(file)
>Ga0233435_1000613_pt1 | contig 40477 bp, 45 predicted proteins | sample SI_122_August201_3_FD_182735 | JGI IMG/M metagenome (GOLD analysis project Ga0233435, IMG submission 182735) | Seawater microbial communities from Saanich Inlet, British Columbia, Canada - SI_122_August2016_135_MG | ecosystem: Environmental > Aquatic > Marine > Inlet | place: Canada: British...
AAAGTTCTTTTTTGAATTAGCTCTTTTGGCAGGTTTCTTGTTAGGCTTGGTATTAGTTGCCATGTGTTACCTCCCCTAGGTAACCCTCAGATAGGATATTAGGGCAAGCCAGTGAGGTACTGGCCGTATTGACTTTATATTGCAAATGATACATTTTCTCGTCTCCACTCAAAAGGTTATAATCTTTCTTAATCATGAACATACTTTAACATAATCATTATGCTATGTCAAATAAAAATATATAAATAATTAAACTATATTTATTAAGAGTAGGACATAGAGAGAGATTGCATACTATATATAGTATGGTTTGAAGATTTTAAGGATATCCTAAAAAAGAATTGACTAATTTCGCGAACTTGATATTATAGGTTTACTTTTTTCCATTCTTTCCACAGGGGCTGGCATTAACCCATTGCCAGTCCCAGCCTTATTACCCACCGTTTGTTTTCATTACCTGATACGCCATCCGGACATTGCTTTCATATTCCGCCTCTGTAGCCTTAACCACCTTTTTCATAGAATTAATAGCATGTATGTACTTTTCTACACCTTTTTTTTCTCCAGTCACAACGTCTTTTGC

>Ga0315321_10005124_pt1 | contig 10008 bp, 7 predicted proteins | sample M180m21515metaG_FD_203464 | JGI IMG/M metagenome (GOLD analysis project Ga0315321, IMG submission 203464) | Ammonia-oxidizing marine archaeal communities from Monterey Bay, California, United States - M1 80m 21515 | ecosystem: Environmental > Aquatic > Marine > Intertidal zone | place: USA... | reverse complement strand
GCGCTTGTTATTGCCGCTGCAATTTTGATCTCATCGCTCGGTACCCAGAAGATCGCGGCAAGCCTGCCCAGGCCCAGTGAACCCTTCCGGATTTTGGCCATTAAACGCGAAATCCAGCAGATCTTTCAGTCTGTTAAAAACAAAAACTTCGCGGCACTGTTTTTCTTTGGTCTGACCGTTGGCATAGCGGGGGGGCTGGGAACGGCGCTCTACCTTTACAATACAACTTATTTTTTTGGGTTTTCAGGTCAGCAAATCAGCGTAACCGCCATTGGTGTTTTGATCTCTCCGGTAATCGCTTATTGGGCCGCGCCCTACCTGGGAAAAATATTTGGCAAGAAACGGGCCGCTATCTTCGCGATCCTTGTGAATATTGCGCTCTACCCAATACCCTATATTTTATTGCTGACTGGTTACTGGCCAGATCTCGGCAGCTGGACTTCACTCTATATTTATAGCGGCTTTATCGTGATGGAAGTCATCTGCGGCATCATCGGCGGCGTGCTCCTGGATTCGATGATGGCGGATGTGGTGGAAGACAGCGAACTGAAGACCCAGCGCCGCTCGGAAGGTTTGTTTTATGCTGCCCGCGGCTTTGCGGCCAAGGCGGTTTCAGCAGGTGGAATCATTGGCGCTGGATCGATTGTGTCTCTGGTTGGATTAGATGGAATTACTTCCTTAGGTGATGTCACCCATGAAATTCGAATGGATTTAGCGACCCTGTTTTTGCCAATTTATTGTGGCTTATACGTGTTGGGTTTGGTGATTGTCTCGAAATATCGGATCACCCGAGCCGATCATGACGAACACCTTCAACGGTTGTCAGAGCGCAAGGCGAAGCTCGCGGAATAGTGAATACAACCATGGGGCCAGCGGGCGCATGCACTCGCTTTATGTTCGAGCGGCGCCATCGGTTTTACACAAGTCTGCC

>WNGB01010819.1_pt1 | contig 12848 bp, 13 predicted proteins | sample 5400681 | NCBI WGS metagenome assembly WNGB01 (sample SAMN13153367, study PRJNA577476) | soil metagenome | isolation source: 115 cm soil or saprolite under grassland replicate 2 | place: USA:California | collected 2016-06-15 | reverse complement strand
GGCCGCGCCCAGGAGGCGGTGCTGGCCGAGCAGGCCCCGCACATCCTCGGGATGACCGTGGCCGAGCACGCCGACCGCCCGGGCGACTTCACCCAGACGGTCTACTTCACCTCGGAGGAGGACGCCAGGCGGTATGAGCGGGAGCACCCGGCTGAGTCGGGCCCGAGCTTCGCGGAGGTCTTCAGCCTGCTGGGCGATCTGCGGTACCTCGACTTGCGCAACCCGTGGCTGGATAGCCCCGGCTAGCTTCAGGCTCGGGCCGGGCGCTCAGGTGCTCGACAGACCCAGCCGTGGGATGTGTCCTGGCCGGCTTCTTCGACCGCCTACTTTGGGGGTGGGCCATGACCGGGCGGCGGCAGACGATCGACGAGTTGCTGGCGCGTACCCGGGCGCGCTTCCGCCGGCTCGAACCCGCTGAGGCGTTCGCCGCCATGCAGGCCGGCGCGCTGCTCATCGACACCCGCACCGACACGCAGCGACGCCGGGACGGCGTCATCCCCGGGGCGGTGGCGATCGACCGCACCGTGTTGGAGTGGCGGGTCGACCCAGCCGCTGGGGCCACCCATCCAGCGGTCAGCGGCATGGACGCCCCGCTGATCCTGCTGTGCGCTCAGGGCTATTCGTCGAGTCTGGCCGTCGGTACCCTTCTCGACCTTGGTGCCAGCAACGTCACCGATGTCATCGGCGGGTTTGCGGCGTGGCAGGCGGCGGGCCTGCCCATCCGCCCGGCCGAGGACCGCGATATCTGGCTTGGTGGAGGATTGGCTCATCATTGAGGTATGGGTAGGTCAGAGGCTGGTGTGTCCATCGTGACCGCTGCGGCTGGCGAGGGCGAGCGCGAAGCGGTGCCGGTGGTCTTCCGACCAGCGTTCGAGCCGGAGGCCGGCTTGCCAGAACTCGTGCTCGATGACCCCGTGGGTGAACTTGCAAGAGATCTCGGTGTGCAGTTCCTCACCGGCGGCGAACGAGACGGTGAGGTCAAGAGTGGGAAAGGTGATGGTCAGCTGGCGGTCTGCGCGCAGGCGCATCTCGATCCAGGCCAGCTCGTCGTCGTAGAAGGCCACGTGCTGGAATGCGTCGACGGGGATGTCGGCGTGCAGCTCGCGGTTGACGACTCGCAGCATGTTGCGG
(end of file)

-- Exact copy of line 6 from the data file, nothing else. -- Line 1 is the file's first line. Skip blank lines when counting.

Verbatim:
GGCCGCGCCCAGGAGGCGGTGCTGGCCGAGCAGGCCCCGCACATCCTCGGGATGACCGTGGCCGAGCACGCCGACCGCCCGGGCGACTTCACCCAGACGGTCTACTTCACCTCGGAGGAGGACGCCAGGCGGTATGAGCGGGAGCACCCGGCTGAGTCGGGCCCGAGCTTCGCGGAGGTCTTCAGCCTGCTGGGCGATCTGCGGTACCTCGACTTGCGCAACCCGTGGCTGGATAGCCCCGGCTAGCTTCAGGCTCGGGCCGGGCGCTCAGGTGCTCGACAGACCCAGCCGTGGGATGTGTCCTGGCCGGCTTCTTCGACCGCCTACTTTGGGGGTGGGCCATGACCGGGCGGCGGCAGACGATCGACGAGTTGCTGGCGCGTACCCGGGCGCGCTTCCGCCGGCTCGAACCCGCTGAGGCGTTCGCCGCCATGCAGGCCGGCGCGCTGCTCATCGACACCCGCACCGACACGCAGCGACGCCGGGACGGCGTCATCCCCGGGGCGGTGGCGATCGACCGCACCGTGTTGGAGTGGCGGGTCGACCCAGCCGCTGGGGCCACCCATCCAGCGGTCAGCGGCATGGACGCCCCGCTGATCCTGCTGTGCGCTCAGGGCTATTCGTCGAGTCTGGCCGTCGGTACCCTTCTCGACCTTGGTGCCAGCAACGTCACCGATGTCATCGGCGGGTTTGCGGCGTGGCAGGCGGCGGGCCTGCCCATCCGCCCGGCCGAGGACCGCGATATCTGGCTTGGTGGAGGATTGGCTCATCATTGAGGTATGGGTAGGTCAGAGGCTGGTGTGTCCATCGTGACCGCTGCGGCTGGCGAGGGCGAGCGCGAAGCGGTGCCGGTGGTCTTCCGACCAGCGTTCGAGCCGGAGGCCGGCTTGCCAGAACTCGTGCTCGATGACCCCGTGGGTGAACTTGCAAGAGATCTCGGTGTGCAGTTCCTCACCGGCGGCGAACGAGACGGTGAGGTCAAGAGTGGGAAAGGTGATGGTCAGCTGGCGGTCTGCGCGCAGGCGCATCTCGATCCAGGCCAGCTCGTCGTCGTAGAAGGCCACGTGCTGGAATGCGTCGACGGGGATGTCGGCGTGCAGCTCGCGGTTGACGACTCGCAGCATGTTGCGG